Studying indoor microbial ecology means sampling in public restrooms
"Ok, Clarisse, you stand guard and I'll go in. Just… make sure no one comes in after me."
When most people talk about the challenges facing women in science, I bet they don't have sneaking into the boys' bathroom in mind. But today, that is precisely the challenge that my colleague Clarisse Betancourt Román and I have to deal with.
We're interested in the microbial ecology in the spaces where we live – the so-called built environment. People have been studying ecology for centuries – the way organisms relate to each other and their surroundings. But until recently, most ecologists focused on creatures in their natural habitats in the great outdoors. Now my field of indoor microbial ecology is starting to look at what kinds of microbes live in the buildings we inhabit, which is important since we spend an awful lot of time indoors.
The knee-jerk reaction to the idea that there are microbes (germs!) in our homes is to load up on antimicrobial hand soaps, and maybe even to embed flooring, paints and other household products with antimicrobial chemicals. But no one has actually looked at the effect of all of those antimicrobial chemicals on indoor bacteria.
I'm concerned that by constantly exposing the bacteria in our buildings to these chemicals, we might actually be increasing the spread of antibiotic resistance. When I came to this field, I saw that some people had looked at what kinds of antimicrobial chemicals were present in buildings, because we know they can have serious negative effects on indoor air quality and human health. Others had looked at what kinds of bacteria were in buildings. But no one had put the two together. It seemed like an obvious next step, so I decided to investigate, starting with one of the buildings on campus here at the University of Oregon.
I feel like I'm in 2nd grade again, when we used to dare each other to go into the boys' bathroom. Only this time, the goal isn't just to run in and run out. We have to collect dust to extract bacteria and chemicals, and this dust is precious. It's the key to finding out if there's a link between antimicrobial chemicals and antibiotic resistance indoors. And this is why I'm standing in the hallway armed with purple nitrile gloves (think Johnny Depp in Charlie and the Chocolate Factory) and a handheld vacuum equipped with special filters to collect our samples. I'll have to scour the corners, the pipes under the sinks and behind the toilets, the tops of the walls of the cubicles to get enough. And that's just in the bathrooms! It'll take days to go through the whole building. We actually have a whole other project planned to look at homes, but for now we're concentrating on public spaces.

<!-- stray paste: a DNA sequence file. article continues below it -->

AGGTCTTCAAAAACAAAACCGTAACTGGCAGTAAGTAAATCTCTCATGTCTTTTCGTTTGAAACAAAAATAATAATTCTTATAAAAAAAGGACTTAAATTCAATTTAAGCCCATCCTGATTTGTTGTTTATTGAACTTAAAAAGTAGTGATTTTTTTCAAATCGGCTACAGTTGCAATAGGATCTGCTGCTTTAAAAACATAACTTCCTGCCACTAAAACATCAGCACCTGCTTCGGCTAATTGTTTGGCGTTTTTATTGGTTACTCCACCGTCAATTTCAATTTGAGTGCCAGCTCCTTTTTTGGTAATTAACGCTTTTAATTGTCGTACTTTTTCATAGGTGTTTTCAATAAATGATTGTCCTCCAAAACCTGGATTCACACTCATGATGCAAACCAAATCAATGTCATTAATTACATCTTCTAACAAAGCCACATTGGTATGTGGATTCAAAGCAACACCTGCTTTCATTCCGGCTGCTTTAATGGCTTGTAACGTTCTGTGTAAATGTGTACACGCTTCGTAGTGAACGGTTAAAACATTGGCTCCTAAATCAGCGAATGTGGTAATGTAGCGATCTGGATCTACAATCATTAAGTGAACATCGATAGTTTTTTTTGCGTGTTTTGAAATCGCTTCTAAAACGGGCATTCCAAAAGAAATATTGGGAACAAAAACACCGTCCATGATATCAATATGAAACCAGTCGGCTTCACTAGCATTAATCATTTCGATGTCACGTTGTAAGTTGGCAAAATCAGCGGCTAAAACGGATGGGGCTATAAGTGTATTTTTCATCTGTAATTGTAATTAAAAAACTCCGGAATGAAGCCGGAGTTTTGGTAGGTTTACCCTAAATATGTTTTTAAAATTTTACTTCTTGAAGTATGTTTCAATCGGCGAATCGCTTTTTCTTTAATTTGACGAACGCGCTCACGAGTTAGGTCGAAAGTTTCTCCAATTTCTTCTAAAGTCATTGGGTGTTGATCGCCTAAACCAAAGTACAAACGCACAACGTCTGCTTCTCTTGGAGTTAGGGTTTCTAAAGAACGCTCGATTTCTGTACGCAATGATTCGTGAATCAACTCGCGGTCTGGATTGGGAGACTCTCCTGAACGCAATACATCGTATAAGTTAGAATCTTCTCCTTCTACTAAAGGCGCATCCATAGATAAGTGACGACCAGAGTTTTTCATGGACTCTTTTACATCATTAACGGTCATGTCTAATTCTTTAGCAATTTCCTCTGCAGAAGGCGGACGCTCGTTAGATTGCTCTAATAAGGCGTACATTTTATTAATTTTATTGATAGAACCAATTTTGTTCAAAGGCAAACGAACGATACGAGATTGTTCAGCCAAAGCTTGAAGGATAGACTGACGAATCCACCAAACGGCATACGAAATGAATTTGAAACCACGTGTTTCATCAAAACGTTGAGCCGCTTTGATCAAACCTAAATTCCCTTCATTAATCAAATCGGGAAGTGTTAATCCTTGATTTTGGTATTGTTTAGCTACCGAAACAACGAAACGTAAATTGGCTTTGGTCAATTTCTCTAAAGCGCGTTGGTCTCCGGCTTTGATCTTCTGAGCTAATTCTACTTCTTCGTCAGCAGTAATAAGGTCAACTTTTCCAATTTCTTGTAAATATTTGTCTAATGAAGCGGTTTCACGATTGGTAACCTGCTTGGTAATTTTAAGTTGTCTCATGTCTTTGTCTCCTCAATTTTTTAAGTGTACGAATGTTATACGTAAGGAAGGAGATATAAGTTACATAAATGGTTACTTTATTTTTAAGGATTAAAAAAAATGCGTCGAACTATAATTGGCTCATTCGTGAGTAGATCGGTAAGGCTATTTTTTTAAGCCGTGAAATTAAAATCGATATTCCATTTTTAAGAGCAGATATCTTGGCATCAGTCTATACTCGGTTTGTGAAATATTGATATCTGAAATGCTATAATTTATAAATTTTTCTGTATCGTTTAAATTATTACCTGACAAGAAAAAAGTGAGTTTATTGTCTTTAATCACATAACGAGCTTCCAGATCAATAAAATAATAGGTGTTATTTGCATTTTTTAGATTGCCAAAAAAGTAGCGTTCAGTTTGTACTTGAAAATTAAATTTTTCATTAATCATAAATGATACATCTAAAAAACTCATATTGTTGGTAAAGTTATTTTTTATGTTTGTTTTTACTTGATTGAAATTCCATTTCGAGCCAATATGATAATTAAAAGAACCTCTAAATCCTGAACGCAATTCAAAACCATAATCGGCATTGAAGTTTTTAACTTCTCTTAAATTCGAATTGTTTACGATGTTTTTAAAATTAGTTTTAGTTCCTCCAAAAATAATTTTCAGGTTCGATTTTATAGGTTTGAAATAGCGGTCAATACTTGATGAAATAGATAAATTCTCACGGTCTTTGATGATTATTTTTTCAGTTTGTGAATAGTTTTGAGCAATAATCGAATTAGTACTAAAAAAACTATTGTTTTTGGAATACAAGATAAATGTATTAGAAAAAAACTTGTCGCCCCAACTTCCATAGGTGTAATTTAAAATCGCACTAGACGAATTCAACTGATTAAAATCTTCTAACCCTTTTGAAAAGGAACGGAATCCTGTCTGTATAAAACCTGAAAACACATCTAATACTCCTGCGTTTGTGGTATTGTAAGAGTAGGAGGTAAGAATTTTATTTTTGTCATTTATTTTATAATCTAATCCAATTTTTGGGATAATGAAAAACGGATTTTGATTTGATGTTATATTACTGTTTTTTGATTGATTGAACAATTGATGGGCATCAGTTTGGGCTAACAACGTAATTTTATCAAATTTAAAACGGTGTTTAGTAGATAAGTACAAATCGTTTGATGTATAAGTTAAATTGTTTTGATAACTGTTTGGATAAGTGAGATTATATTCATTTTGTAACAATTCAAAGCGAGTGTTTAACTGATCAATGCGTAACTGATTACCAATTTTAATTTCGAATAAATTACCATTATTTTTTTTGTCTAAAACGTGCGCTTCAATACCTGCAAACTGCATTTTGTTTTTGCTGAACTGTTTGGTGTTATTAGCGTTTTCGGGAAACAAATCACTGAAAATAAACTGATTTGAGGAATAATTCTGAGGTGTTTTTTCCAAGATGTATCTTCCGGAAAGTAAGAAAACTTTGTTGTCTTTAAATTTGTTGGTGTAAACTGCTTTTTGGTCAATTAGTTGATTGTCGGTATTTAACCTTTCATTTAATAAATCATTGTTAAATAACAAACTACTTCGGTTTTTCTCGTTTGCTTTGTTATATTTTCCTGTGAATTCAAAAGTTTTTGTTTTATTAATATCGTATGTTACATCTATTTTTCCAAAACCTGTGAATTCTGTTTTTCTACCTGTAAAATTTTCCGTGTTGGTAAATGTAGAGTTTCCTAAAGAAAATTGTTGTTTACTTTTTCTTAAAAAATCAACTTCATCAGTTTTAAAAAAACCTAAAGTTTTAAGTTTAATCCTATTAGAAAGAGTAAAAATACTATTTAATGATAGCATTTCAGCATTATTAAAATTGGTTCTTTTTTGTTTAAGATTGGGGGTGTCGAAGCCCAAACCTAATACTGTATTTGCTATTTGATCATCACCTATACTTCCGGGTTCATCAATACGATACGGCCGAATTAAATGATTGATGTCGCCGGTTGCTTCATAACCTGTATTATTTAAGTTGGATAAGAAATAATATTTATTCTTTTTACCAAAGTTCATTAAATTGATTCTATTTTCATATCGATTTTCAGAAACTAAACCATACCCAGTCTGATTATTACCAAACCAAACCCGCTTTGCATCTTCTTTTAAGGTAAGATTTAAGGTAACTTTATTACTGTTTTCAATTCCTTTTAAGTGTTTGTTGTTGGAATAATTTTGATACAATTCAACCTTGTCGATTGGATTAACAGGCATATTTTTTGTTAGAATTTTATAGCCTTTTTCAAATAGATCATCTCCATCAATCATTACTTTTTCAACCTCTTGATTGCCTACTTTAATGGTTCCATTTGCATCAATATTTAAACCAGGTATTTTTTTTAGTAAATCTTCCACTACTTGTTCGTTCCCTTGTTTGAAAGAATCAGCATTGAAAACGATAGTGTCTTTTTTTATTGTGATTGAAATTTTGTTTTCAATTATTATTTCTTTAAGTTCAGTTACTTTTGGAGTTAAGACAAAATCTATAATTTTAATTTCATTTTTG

We're currently in the thick of this research. The goal is to see whether the bacteria in dust that contains high levels of antimicrobial chemicals have genes that make them resistant to the antimicrobial cleaning products we use to kill them – or even antibiotics we use to treat infections.
Once we get the dust, it will take a small army to process the samples. Clarisse will take care of the DNA extraction and preparation, but then we'll send it off to be sequenced by someone else. The same goes for the chemicals. And the computational tools to pull information out of our results and put everything together are pretty specialized, so I'll need a lot of training with that as well. In the end, this project will directly involve about 15 people from four different disciplines and probably take over a year, from the time it was conceived to the time the results are peer-reviewed and published. It will cost tens of thousands of dollars, not counting people's salaries and indirect costs that go to the university. So, in addition to designing and performing this study, I am working with the team to help secure funding for it, too.
Working on the grant proposals to get that funding, I'm always struck by the odd juxtapositions of our research: the sophisticated next-generation DNA-sequencing techniques to assess the microbial community composition, the high accuracy, high-resolution mass spectrometry for analytical chemistry, the complicated and not user-friendly bioinformatics analysis to make sense of the data – and the simple, childish fun of climbing around buildings, getting up on the furniture and hanging from the rafters looking for fat dust bunnies, ripe for the picking. In scientific writing, the whole thing comes across as so serious.
And it is serious. We're looking for reservoirs of antibiotic-resistant pathogens, germs that could land you in the hospital, infections for which we have no more cures. If I can find a particular source, one thing that we're doing that increases antibiotic resistance, maybe we can use my discovery to help curb the spread of antibiotic resistance and preserve our arsenal of antibiotics, preventing the return of fatal infectious diseases. But first, I have to get into the boys' bathroom.
This story is published courtesy of The Conversation (under Creative Commons-Attribution/No derivatives).